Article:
In fulfillment of the above-noted and other objects of the invention, there is provided as a primary feature an arrangement including a generally box-shaped housing, the motor brush being retained within said housing while adapted to bear against the motor commutator; there is further provided a ribbon spring for urging the brush against the commutator, the spring comprising a main portion and a pair of end coil portions, the middle or main portion between the coil portions forming a saddle for the brush. However, instead of the end coil portions bearing against a wall or walls of a receptacle, the arrangement is such that the outer wall of the receptacle is eliminated, and at least two semi-cylindrical surfaces are provided for establishing point or line contacts with each coil portion of the spring. In the first embodiment of the invention, these two cylindrical surfaces are defined by semi-cylindrical projections or ribs on the floor of each of said receptacles, which, together with the fact that the outer wall of each of the receptacles has been removed, thereby allows free movement of the spring.
In a second preferred embodiment, the primary feature takes the form of a post-type construction. More specifically, three, spacial cylindrical surfaces are provided for the aforenoted point/line contact with each coil portion of the spring. One of these surfaces is formed by a dowel post, such post being circular cylindrical in shape, and the other two cylindrical surfaces are defined by diametrically opposed, semi-cylindrical molded portions of the brush holder.
Other and further objects, advantages and features of the present invention will be understood by reference to the following specification in conjunction with the annexed drawing, wherein like parts have been given like numbers.
FIG. 1 is an exploded, perspective view of the box-like brush holder in accordance with the first preferred embodiment of the present invention.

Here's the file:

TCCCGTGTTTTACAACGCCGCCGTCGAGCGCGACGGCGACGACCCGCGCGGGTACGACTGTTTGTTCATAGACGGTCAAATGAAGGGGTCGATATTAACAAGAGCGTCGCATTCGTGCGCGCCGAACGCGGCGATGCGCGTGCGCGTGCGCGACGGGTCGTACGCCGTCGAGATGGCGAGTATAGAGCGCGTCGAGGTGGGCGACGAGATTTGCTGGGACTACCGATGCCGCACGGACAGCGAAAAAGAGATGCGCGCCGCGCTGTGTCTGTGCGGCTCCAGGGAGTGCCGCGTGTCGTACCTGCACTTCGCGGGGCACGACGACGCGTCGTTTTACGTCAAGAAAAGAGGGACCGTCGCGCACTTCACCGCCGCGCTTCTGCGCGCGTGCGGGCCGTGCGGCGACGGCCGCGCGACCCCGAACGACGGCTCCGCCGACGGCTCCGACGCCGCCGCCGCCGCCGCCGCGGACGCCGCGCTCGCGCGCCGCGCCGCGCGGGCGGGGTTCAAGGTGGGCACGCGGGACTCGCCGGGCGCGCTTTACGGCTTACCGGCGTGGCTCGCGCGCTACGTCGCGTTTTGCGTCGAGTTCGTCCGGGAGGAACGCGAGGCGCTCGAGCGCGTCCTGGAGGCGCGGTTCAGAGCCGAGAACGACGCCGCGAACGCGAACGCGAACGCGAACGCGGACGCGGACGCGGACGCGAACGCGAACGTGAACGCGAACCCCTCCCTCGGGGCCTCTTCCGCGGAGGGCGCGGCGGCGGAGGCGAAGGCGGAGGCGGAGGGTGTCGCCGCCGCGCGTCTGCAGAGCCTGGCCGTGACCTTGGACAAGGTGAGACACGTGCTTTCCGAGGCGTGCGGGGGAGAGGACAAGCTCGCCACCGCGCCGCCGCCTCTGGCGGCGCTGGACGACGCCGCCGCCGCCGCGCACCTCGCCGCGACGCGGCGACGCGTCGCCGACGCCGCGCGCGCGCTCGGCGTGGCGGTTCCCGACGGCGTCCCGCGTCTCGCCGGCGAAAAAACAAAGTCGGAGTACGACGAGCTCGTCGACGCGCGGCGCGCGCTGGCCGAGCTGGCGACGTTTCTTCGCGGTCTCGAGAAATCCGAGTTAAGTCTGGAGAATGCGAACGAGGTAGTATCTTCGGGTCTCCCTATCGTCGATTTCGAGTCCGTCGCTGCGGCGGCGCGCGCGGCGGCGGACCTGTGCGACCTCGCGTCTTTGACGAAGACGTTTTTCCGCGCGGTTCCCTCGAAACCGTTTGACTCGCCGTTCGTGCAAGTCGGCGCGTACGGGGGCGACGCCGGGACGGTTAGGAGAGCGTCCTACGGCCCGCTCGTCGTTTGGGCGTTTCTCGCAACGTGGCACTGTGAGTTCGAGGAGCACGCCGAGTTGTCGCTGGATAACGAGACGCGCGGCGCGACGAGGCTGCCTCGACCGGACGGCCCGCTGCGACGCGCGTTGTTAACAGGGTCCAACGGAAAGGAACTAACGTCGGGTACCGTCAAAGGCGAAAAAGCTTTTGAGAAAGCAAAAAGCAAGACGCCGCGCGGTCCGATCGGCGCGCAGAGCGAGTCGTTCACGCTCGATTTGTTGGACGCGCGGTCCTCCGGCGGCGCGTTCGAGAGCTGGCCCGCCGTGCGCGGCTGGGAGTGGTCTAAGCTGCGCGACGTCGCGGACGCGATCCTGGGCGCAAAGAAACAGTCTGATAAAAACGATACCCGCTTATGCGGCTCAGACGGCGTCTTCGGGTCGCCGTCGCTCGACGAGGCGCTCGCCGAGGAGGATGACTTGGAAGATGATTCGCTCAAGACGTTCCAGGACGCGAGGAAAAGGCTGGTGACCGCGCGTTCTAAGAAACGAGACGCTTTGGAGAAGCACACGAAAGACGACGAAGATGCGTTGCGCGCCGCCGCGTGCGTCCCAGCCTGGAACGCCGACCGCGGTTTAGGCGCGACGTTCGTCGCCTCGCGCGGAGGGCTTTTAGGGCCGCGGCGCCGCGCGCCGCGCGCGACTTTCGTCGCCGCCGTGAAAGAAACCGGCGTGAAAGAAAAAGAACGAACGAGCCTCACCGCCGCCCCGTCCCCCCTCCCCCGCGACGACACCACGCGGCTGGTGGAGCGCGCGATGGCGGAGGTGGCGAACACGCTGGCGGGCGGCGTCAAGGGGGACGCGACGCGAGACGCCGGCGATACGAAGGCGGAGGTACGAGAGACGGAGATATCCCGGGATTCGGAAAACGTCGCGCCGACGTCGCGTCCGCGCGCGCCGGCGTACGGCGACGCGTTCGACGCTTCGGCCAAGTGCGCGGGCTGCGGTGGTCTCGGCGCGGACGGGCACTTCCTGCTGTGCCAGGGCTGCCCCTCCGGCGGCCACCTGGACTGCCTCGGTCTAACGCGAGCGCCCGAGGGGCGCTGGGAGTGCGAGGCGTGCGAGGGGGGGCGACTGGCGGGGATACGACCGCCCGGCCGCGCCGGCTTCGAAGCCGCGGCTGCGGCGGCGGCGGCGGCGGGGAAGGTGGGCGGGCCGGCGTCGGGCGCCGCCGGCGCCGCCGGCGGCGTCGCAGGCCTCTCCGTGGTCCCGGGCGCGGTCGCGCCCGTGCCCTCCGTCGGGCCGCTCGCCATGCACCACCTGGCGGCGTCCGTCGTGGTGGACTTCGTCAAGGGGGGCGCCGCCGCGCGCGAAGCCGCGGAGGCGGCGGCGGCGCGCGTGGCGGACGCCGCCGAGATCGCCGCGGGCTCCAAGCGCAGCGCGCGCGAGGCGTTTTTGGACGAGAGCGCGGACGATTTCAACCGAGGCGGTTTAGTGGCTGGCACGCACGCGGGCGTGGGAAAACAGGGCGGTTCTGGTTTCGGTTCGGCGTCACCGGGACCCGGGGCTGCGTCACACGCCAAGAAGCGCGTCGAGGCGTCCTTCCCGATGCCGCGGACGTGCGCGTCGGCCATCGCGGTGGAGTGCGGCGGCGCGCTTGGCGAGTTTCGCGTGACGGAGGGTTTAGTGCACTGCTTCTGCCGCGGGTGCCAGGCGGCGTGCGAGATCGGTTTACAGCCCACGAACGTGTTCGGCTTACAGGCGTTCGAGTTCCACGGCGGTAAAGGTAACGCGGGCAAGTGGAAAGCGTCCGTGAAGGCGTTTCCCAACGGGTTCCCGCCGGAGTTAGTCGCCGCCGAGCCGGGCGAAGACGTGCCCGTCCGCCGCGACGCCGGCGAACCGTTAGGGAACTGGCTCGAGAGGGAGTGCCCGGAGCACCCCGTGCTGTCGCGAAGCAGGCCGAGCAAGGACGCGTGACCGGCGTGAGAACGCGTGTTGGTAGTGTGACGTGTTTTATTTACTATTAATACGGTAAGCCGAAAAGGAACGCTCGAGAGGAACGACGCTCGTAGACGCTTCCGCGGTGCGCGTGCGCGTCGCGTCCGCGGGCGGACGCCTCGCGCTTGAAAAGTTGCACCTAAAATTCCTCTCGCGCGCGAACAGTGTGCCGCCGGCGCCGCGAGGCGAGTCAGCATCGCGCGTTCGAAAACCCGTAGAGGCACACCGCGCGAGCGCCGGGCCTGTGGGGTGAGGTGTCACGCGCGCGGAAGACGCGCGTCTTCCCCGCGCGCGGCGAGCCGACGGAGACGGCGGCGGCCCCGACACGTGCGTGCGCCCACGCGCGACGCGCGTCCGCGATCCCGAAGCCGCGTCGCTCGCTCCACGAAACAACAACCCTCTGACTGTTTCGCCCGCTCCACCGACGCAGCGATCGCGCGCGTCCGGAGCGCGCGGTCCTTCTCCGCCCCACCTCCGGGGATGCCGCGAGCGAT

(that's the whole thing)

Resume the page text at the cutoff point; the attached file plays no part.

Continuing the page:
FIG. 2 is a fragmentary view of the motor brush holder in accordance with the conventional or prior art construction.
FIGS. 3 & 4 are sectional views, particularly illustrating the two receptacles provided at one end of the invention motor brush holder of FIG. 1, and particularly showing each of the coil portions of the spring abutting two cylindrical surfaces of the semi-cylindrical projections or ribs within the receptables, as well as two positions for the motor brush.
FIG. 5 is a perspective view of another preferred embodiment of a motor brush holder in accordance with the present invention.
FIG. 6 is a plan view of the other prferred embodiment.
Referring now to the figures of the drawing, and in particular for the moment to FIG. 1, there is seen a long-life motor brush holder in accordance with the present invention's construction. In this brush holder 10 which has first and second ends (not identified), there are provided, at the axially inner end of the holder, two diametrically opposed and outwardly extending receptacles 12. A brush 14 is housed at the interior 16, of the holder, a metal clip 18 being provided to fit within the interior of the brush holder for enabling electrical connection to the brush, while permitting the brush to move back and forth inside the housing. A flexible braided copper wire 19 is staked to the clip, the other end of wire 19 being tamped into the rear end of the brush.